Boris Johnson: Nile Gardiner discusses future governance
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Nile Gardiner, who served as a foreign policy researcher for the Iron Lady from 2000 to 2002, responded to Tony Blair’s former spin doctor Alistair Campbell on Twitter to argue the “UK is leading Europe in confronting Putin’s Russia”. His comments come after Remainer-in-Chief Campbell claimed on March 24: “As ever the Kremlin playing the UK like a fiddle.
“The powers they fear are US, China and EU especially France and Germany.
“Pretending Johnson is anti-Russian is part of trolling the others and seeking to sew division between UK and rest of EU and NATO.
“Now watch the UK Government help them.”
Responding on March 27, Mr Gardiner said: “Delusional crazy talk from @campbellclaret.
“UK is leading Europe in confronting Putin’s Russia and supporting the people of Ukraine.
“Bitter Remainers still cannot accept the democratic decision of British people to leave the EU, and the fact that Brexit Britain is a great power.”
The spat between Campbell and Gardiner comes just a few weeks after polling data suggested Ukrainians consider the UK a key ally in their fight against Russia.
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More than half of Ukrainians said they thought Britain had been doing enough to help Kyiv, according to a recent survey by Lord Ashcroft.
In comparison, less than half of respondents indicated they thought the European Union and the United States had been doing enough.
Brexit Britain also received praise earlier on in the Ukraine crisis.
Parliamentarians in the Rada held up two Union Jacks alongside flags from NATO, Canada, Czechia, Denmark, Estonia, Latvia, Poland, Tukey and the USA to voice their gratitude for British support.
Even Barack Obama’s ex-ambassador to the EU, Antony Gardner, himself a critic of the UK’s departure from the Brussels bloc, noted how Brexit Britain had responded decisively to events in Ukraine.
Earlier this year, Mr Gardner said: “As bad as Brexit has been, I fully admit that a significant upside is that the UK can act swiftly in foreign affairs including Ukraine rather than being dragged into endless EU waffle.”
Throughout the crisis, London has also continued to push for its allies to impose tough sanctions on Moscow, often to the resistance of some EU member states.
Boris Johnson was at loggerheads with German Chancellor Olaf Scholz over plans to lock Russia out of the international banking system SWIFT.
Moscow’s expulsion, which was considered to be a part of “the largest and most severe package of economic sanctions that Russia has ever seen”, was eventually agreed to after Berlin and Rome dropped their opposition to the move.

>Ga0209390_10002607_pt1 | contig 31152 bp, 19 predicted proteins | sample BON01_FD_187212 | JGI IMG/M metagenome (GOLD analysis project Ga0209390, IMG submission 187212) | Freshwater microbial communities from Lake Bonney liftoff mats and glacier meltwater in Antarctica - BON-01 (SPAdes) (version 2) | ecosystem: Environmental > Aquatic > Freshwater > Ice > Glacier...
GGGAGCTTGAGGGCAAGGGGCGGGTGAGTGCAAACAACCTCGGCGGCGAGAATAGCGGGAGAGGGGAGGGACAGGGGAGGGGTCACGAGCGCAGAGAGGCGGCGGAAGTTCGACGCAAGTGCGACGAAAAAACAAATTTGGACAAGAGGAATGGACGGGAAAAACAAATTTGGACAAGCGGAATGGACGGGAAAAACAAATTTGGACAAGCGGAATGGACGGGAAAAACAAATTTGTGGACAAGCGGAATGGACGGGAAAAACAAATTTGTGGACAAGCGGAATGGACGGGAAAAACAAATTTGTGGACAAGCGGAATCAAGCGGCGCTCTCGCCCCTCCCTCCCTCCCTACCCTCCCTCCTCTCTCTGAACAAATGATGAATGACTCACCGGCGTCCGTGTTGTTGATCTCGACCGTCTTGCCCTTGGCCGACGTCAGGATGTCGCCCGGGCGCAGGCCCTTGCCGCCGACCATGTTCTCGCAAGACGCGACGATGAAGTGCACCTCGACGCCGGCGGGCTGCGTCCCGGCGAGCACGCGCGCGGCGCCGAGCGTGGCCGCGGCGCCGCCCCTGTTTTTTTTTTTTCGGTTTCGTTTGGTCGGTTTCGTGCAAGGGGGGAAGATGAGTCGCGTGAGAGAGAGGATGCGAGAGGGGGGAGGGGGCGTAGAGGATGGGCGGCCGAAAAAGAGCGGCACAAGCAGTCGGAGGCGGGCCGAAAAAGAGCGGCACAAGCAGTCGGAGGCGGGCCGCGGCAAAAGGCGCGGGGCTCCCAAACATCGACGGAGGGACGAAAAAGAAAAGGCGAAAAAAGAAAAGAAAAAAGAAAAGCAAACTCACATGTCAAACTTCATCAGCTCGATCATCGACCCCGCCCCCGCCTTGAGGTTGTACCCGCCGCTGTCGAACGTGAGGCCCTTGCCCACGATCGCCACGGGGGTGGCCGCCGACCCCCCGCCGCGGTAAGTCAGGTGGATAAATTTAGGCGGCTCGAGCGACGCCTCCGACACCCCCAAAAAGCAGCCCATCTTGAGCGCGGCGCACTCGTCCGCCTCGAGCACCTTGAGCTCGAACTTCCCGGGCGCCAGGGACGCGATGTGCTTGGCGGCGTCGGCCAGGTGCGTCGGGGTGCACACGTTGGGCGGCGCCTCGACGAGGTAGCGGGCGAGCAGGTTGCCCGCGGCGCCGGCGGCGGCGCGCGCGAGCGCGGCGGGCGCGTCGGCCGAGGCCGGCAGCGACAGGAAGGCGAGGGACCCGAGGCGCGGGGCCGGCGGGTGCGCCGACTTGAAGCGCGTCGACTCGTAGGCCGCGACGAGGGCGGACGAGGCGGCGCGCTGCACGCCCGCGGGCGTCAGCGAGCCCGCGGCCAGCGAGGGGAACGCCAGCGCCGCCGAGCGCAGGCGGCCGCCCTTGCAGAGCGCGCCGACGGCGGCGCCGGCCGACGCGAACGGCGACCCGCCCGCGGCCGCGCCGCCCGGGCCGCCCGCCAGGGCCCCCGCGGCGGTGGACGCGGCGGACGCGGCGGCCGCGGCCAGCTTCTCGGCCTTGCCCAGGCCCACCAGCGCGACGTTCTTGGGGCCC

However, Mr Johnson recently came under fire for comparing Ukraine’s struggle against Russia to Britons voting for Brexit in a speech at a Tory Party spring conference event in Blackpool.
The Prime Minister said: “I know that it’s the instinct of the people of this country, like the people of Ukraine, to choose freedom, every time. I can give you a couple of famous recent examples.
“When the British people voted for Brexit in such large, large numbers, I don’t believe it was because they were remotely hostile to foreigners.
“It’s because they wanted to be free to do things differently and for this country to be able to run itself.”
Lord Gavin Barwell, Theresa May’s Remain-supporting ex-chief of staff, said voting in a referendum was not “in any way comparable with risking your life in a war”.
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Meanwhile, ex-Ukrainian President Petro Poroshenko told ITV: “How many citizens of United Kingdom died because of Brexit? Zero.
“Can you imagine how many Ukrainians died [when] they met Putin aggression?
“Only today we have 150 children killed by Russian soldiers and by Russian artillery.
“Only during the last week 2,000 children from Mariupol were captured and delivered back to Russia.
He added: “Can I ask you how many houses were destroyed because of Brexit? We have whole cities that were completely erased… with this situation please no comparison.”
The UK has also faced calls to do more to help tackle the humanitarian crisis which has followed on from Putin’s invasion of Ukraine.
The first set of Ukrainian refugees arrived in Britain last week after more than 150,000 people registered their interest in hosting families fleeing the conflict.
In contrast, recent data from the United Nations suggests over 2.2million Ukrainians have entered neighbouring Poland and a further 586,000 have arrived in Romania.
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